Tuesday, August 12, 2008

A Question of Bargaining Chips

The Russians are insisting that the Georgian President, Mr. Mikheil Saakashvili, "must go." The Foreign Minister, Mr. Sergei Lavrov, also says that Moscow will not talk to Mr. Saakashvili..
The US Permanent Representative to the UN, Ambassador Zalmay Khalilzad, says that this demand (reiterated Sunday by the Russian Ambassador to the UN, Vitaly Churkin), is "unacceptable and crosses a red line."
Of course, I agree with Ambassador Khalilzad that this is outrageous, but I would like to know how he proposes to make the Russian demands unacceptable? With the Russians sitting on Georgia's main communications artery, and the Georgians without the ability to drive them off, or real help from Georgia's US quasi-ally; the Russians are in a good position to get what they are demanding. The military facts on the ground do not entitle the US or the Georgians, however "reasonable" and "equitable" their position may appear -- to insist on anything.
I could wish matters were otherwise, but without means to put pressure on the Russians, or, quite frankly, any manifestation of will by the US to do so -- Ambassador Khalilzad should moderate his tone and try to help extract the best terms for the Georgians from this mess that he can. If the US government finds a way to squeeze on Russia, I'll be the first to support a harder line. Find some chips, Ambassador.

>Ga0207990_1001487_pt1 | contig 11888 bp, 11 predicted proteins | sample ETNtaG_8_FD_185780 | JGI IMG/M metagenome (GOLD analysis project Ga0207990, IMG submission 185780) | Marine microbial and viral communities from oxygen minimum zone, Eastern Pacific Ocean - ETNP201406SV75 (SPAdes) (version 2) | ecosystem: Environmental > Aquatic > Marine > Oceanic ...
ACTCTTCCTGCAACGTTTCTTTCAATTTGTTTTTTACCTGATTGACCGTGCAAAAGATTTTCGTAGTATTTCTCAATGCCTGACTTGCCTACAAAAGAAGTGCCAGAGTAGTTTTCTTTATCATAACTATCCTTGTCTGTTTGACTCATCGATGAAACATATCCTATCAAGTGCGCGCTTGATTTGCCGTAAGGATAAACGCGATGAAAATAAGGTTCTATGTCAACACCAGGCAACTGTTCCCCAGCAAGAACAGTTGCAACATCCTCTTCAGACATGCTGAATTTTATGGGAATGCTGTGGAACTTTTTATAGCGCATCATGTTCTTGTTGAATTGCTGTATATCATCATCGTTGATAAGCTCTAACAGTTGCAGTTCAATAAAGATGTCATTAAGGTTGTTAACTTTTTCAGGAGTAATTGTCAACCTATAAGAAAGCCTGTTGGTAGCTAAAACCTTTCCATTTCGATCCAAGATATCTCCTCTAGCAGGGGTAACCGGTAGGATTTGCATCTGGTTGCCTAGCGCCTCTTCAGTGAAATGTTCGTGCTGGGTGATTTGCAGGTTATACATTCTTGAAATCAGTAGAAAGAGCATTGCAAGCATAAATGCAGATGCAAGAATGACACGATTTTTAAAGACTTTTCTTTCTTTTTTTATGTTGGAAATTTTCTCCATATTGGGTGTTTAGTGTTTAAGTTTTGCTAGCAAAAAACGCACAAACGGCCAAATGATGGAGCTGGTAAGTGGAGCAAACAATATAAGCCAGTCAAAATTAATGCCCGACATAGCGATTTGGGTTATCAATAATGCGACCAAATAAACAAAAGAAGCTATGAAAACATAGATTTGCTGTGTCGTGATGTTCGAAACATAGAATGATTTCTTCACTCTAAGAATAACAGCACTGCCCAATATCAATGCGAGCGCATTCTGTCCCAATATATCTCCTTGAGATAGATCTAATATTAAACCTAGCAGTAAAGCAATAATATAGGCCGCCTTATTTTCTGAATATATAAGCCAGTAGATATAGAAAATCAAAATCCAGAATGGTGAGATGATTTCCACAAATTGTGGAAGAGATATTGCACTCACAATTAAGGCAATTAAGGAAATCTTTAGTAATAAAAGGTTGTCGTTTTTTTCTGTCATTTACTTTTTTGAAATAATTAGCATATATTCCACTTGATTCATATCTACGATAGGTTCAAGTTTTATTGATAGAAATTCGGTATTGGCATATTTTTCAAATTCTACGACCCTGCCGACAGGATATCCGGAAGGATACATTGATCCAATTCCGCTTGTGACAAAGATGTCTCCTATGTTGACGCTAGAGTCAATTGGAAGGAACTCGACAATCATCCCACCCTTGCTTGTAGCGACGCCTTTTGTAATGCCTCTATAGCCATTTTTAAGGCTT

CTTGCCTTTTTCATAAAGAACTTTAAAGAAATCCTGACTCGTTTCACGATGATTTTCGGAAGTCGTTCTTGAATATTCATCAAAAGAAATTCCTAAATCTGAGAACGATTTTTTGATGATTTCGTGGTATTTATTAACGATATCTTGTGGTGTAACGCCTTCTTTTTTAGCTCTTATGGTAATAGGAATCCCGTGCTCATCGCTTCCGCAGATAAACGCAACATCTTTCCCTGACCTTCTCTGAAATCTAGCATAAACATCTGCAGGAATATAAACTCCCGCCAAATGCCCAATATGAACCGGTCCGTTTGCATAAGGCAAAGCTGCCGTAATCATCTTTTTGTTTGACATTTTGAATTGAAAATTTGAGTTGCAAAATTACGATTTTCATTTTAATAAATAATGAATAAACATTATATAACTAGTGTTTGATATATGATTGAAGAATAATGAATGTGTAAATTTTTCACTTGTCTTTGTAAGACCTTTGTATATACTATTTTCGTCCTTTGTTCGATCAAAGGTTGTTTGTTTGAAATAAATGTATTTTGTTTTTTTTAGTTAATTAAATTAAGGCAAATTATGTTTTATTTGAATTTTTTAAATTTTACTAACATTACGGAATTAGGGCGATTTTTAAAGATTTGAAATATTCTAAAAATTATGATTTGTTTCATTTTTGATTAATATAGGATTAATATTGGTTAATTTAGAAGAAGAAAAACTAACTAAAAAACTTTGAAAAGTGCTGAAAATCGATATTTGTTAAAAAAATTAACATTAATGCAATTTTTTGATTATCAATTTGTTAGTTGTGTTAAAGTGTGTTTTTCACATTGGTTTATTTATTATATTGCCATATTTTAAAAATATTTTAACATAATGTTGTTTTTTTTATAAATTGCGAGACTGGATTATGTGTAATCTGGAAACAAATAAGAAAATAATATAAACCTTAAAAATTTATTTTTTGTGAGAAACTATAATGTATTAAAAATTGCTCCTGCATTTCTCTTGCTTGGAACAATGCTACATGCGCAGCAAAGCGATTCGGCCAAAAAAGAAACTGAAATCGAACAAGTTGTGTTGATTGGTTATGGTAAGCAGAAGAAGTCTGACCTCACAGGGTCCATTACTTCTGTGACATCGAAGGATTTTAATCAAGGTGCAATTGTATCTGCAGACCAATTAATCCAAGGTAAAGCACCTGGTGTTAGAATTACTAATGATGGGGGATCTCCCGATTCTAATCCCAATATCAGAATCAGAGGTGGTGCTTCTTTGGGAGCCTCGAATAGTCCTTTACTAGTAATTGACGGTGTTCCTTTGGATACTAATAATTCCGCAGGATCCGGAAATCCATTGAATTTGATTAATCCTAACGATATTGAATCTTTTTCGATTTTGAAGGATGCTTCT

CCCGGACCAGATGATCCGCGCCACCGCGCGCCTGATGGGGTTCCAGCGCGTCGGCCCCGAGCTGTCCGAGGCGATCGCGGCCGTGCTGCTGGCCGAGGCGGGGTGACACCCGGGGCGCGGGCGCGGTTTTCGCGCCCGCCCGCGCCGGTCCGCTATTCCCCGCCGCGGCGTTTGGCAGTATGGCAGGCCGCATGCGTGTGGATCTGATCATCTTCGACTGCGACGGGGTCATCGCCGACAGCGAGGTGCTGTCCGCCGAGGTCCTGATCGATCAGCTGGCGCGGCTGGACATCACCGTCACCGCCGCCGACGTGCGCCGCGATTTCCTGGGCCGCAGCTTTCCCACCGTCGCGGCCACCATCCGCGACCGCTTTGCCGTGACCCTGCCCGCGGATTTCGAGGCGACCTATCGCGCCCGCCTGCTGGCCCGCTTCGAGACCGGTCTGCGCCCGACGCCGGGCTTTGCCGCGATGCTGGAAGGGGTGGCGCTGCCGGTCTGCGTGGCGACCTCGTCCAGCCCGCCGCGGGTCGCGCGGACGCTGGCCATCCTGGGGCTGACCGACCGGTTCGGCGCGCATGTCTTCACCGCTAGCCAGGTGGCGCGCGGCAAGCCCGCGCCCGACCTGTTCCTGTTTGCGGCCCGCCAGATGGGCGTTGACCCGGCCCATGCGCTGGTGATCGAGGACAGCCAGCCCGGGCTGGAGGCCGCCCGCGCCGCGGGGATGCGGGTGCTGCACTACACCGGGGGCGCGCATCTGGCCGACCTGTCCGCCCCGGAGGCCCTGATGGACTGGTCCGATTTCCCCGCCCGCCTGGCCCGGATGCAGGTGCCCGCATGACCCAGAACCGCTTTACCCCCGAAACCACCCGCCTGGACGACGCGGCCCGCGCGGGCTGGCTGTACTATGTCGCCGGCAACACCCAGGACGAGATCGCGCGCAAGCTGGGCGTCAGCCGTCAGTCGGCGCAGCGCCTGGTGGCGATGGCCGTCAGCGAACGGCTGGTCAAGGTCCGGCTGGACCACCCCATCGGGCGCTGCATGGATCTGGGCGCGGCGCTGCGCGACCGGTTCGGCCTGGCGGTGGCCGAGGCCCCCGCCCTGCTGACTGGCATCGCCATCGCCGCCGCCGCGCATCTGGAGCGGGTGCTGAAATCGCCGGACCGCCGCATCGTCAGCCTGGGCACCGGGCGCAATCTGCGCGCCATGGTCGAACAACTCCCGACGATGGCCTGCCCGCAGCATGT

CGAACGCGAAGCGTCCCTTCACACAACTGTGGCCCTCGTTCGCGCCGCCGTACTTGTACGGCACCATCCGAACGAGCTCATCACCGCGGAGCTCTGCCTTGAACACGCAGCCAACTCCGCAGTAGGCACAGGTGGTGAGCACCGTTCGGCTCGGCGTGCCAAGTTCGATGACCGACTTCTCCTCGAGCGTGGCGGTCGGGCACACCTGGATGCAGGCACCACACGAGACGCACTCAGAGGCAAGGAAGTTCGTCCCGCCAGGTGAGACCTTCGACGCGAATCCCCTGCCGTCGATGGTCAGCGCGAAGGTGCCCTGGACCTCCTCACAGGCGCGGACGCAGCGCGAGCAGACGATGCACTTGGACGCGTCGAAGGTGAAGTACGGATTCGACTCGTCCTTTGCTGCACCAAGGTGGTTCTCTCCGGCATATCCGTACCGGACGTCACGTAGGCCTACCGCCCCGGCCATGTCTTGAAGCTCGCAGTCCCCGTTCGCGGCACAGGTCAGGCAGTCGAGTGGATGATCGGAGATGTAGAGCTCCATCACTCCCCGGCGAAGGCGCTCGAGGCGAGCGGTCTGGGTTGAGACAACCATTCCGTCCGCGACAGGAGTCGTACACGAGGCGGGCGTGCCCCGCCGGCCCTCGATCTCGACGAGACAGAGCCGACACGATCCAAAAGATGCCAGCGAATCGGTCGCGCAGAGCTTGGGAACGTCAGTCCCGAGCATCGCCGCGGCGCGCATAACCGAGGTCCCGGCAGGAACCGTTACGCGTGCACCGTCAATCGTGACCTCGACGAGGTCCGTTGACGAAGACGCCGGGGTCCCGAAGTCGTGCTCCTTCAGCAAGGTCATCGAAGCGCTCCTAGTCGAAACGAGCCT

louielouie said...

i wonder..........
if anyone pounded their shoe on the tables at the UN.
if the stasi(did i say that correctly) are dusting off their old uniforms.
it recreate 68 group are behind all this.

Larry Rasczak said...

A couple of quick points.

A) Georgia invaded a Russian client State, on Russia's border, where 80% of the people have Russian passports and are ethnic Russians. This was, of course, incredibly stupid, but it was not an accident. If the Georgians are now going pay for conducting the single largest strategic blunder since June 22, 1941, well that's their problem.

B) NO nation that attacks Russia and then turns to the U.S. and screams "Lets YOU and HIM fight!" in an attempt to protect itself from its own self-inflicted stupidity is a "friend" of the United States.

C) Despite what the morons on talk radio say, this is NOT "a Munich Moment". Neither Austria nor Czechoslovakia, nor for that matter Poland, got into the fix they were in because they sent tanks into what was in effect Germany. This is closer to the French sending troops into the Rhineland than Germany doing so.

And on that note, I am most upset (though not suprised) at the incredible historical ignorance I've heard on the radio of late. Hugh Hewett was reading an e-mail from a self proclaimed "smart guy" who said that ever since 1914 it was "only the U.S." that ever stood up against agression.

I would just like to remind everyone that World War II did NOT start on December 7, 1941, but on September 1, 1939. The war against the Nazis was being carried on by the Poles, the British, the Canadians, the Australians, the Indians, New Zelanders, Dutch, Belgians, Norwiegans, Russians and the French...but mostly by the British for over two years before the USA got involved. Between June 25, 1940 and June 22, 1941 it was the British Empire, and ONLY the British Empire, that was "standing up" against anything or anyone. In fact the ONLY nation that was in WWII from September 1939 to V.J. Day was the British Empire. Not America, not Russia, not even Germany or Japan.